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How to Reduce your Risk of Being a Victim to Cyber Crime

As we continue to endure one of the most testing periods that many of us have ever experienced in our lives, it's important to be aware of some of the online traps that are out there and seeking to take advantage of individuals in a time of uncertainty and nation-wide panic. We should all be doing everything we can to stay healthy and safe during this time, and that should also be applied to your online presence. Use the advice below when browsing the web to significantly reduce your risk of being a victim to cyber crime:

1. Use strong, unique passwords online

2. Only download files and applications from websites that you trust (i.e. official app stores or legitimate organisations such as your bank)

3. Pause and think carefully before clicking on links in email, messages or on social networking sites. Don’t click on links in messages if you don’t know the sender or if the message is unexpected.

4. If you think a link looks suspicious or you can’t tell where it leads to, before you click hover over the link to see the actual web address it will take you to (usually shown at the bottom of the browser window). If you do not recognize or trust the address, try searching for relevant key terms in a web browser. This way you can find the article, video, or web page without directly clicking on the suspicious link.

5. Expand shortened URLS to check if they are safe. Short URLs are often used in social media. There are a number of services that create short links - such as goo.gl, bit.ly, tinyurl.com, ow.ly and youtu.be. To check if these links are safe, you can use an ‘expand link’ facility to get the original URL from a shortened link without having to click through to the destination. Look for a short URL expander that is recommended by your anti-virus software or a reputable software company.

6. Be wary of offers that seem too good to be true. Leave websites that ask for your personal or banking details in return for money – these are scams. Remember, if it seems too good to be true, it probably is.

7. Don’t agree to friend requests from people you don’t know on social media networks - people are not always who they say they are.

 
 
 

When making purchases online:

Online Shopping

 

• Check if the site is reputable and has a refund policy

• When making payments, check that you are using a secure connection. The URL of the payment page will use ‘https’ instead of ‘http’, and a padlock icon will be displayed by your browser.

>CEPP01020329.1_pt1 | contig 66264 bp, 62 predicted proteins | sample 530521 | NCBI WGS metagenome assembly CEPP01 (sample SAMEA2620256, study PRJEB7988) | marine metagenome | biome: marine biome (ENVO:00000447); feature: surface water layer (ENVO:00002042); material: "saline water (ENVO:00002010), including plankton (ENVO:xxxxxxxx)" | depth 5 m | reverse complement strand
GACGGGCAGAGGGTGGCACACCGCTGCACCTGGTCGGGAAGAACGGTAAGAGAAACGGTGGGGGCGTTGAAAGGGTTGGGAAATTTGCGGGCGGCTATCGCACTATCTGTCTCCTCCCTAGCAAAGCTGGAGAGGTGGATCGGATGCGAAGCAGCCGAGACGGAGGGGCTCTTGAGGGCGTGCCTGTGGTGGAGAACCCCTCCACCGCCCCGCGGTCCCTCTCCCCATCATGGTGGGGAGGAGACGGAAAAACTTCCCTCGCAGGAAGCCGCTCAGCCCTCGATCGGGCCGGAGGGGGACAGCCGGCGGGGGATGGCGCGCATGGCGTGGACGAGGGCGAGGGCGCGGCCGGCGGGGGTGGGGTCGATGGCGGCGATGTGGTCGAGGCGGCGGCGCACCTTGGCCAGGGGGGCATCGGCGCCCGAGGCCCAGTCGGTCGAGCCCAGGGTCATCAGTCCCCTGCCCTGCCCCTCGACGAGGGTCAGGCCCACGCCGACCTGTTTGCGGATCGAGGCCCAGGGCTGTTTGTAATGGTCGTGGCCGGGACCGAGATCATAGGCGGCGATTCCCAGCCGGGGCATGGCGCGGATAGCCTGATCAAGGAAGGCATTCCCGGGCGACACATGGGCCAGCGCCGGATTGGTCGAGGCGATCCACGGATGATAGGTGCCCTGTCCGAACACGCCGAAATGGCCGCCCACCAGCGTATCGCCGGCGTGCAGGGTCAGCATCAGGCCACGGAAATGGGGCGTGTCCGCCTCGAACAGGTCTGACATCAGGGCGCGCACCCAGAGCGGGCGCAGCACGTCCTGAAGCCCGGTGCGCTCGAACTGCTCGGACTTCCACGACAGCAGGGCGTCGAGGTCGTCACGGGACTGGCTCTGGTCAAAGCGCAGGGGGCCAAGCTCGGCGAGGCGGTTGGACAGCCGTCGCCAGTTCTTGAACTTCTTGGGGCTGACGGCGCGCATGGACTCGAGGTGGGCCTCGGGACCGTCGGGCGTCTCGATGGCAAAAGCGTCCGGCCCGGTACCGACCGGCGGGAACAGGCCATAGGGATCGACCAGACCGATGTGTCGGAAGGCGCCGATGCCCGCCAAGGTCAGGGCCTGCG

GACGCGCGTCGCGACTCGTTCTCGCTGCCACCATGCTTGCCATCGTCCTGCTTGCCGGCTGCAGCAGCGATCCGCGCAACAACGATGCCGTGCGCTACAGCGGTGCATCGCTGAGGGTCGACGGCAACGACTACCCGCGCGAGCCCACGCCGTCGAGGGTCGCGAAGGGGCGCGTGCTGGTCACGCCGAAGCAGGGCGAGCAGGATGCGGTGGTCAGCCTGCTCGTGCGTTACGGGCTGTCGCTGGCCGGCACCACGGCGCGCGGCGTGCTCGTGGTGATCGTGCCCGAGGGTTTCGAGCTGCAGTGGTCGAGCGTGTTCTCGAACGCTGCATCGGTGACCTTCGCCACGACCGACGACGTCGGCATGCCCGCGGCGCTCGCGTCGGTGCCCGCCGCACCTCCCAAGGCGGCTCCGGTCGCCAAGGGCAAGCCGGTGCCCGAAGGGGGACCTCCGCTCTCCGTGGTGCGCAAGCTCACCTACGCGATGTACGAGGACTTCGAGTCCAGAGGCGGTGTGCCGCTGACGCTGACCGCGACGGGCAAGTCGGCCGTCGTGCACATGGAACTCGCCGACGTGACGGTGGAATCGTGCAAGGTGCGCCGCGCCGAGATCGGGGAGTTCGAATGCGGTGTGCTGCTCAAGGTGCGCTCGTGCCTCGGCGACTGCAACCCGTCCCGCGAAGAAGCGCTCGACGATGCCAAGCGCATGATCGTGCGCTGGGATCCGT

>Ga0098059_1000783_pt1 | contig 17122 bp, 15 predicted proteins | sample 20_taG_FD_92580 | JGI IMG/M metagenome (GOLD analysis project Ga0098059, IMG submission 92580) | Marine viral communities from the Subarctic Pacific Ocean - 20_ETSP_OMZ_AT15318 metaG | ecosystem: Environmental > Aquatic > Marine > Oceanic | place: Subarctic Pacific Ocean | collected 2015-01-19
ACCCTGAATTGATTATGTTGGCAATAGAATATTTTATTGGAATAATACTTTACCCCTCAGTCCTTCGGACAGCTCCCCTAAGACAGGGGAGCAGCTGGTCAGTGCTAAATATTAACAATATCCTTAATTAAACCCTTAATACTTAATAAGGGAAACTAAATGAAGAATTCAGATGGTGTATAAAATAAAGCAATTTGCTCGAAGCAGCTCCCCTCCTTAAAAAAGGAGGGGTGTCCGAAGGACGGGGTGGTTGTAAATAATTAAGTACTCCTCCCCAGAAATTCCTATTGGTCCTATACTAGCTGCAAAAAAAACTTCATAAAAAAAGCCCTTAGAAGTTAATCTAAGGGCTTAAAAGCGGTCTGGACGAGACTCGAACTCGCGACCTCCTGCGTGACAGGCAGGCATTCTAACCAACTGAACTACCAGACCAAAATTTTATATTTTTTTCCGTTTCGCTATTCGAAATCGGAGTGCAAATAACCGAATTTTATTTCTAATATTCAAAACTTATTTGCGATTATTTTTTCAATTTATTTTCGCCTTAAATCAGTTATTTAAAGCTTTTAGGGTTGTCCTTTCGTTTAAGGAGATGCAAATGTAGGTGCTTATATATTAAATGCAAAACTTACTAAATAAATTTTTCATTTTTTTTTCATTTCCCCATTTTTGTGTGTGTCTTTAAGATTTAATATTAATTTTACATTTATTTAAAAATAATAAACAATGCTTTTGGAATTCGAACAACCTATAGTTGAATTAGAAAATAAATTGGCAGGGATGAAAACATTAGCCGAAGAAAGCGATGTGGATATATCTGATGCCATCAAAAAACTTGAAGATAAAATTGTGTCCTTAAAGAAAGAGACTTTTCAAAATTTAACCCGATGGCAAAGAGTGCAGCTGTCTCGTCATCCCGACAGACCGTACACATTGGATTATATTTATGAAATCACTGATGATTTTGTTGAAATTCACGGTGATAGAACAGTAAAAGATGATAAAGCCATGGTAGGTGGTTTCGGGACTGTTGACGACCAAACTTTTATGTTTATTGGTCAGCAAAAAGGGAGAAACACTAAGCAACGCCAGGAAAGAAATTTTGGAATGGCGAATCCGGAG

• If the website looks suspicious or you have doubts – do not proceed. Learn more about making purchases online safely.

• Know that threats such as malware, phishing, identity theft and other types of fraud and scams are a risk online. Learn more about these threats and sign up for regular alerts from Stay Smart Online.

• Malware can be delivered through malicious advertising (known as malvertising). Using an adblocker can stop malware from being delivered through your browser. Some browsers include an AdBlock feature in their Settings under ‘Extensions’. For further help, search for adblocker in the online help or support center for your web browser.

• Avoid using public computers or Wi-Fi hotspots to access or provide personal information. Don’t use online banking or make payments with credit cards using public computers or Wi-Fi. Learn how to use public Wi-Fi and online banking safely.

 

Here is one of many possible scenarios highlighting the danger of not being careful:

• You open your web browser and start browsing

• You visit a site and unknowingly fall into a spyware trap, such as:

o A pop-up you click on, even to close it

o A deceptive link that you follow

o A clickable graphic that leads down a dangerous path

• Sometimes simply opening a web page or an HTML email starts the installation

• Spyware loads onto your PC without your knowledge

• Your computer is infected and your personal information is at risk or worse you data is now encrypted and no longer accessible.​

 

As unfortunate as it is, online scammers often look to take advantage of unsuspecting people in times of panic and doubt. Don't fall victim, follow the steps above to ensure that you are always maintaining a safe online presence.

 

Read More: 

COVID-19 Support Available for Tenants

Why You Need a Property Manager Now

 

DISCLAIMER

The following advice is of a general nature only and intended as a broad guide. The advice should not be regarded as legal, financial or real estate advice. You should make your own inquiries and obtain independent professional advice tailored to your specific circumstances before making any legal, financial or real estate decisions. Click here for full Terms of Use.

Tags: Cyber Safety, Online

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